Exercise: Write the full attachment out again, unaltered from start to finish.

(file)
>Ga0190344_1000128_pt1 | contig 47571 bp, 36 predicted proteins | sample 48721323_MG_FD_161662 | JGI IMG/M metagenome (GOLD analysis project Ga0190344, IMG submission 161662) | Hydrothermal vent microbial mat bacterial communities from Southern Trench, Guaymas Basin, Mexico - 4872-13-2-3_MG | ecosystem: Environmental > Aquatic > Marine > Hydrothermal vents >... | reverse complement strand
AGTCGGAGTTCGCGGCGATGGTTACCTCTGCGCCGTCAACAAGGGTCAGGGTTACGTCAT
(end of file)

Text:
>Ga0190344_1000128_pt1 | contig 47571 bp, 36 predicted proteins | sample 48721323_MG_FD_161662 | JGI IMG/M metagenome (GOLD analysis project Ga0190344, IMG submission 161662) | Hydrothermal vent microbial mat bacterial communities from Southern Trench, Guaymas Basin, Mexico - 4872-13-2-3_MG | ecosystem: Environmental > Aquatic > Marine > Hydrothermal vents >... | reverse complement strand
AGTCGGAGTTCGCGGCGATGGTTACCTCTGCGCCGTCAACAAGGGTCAGGGTTACGTCAT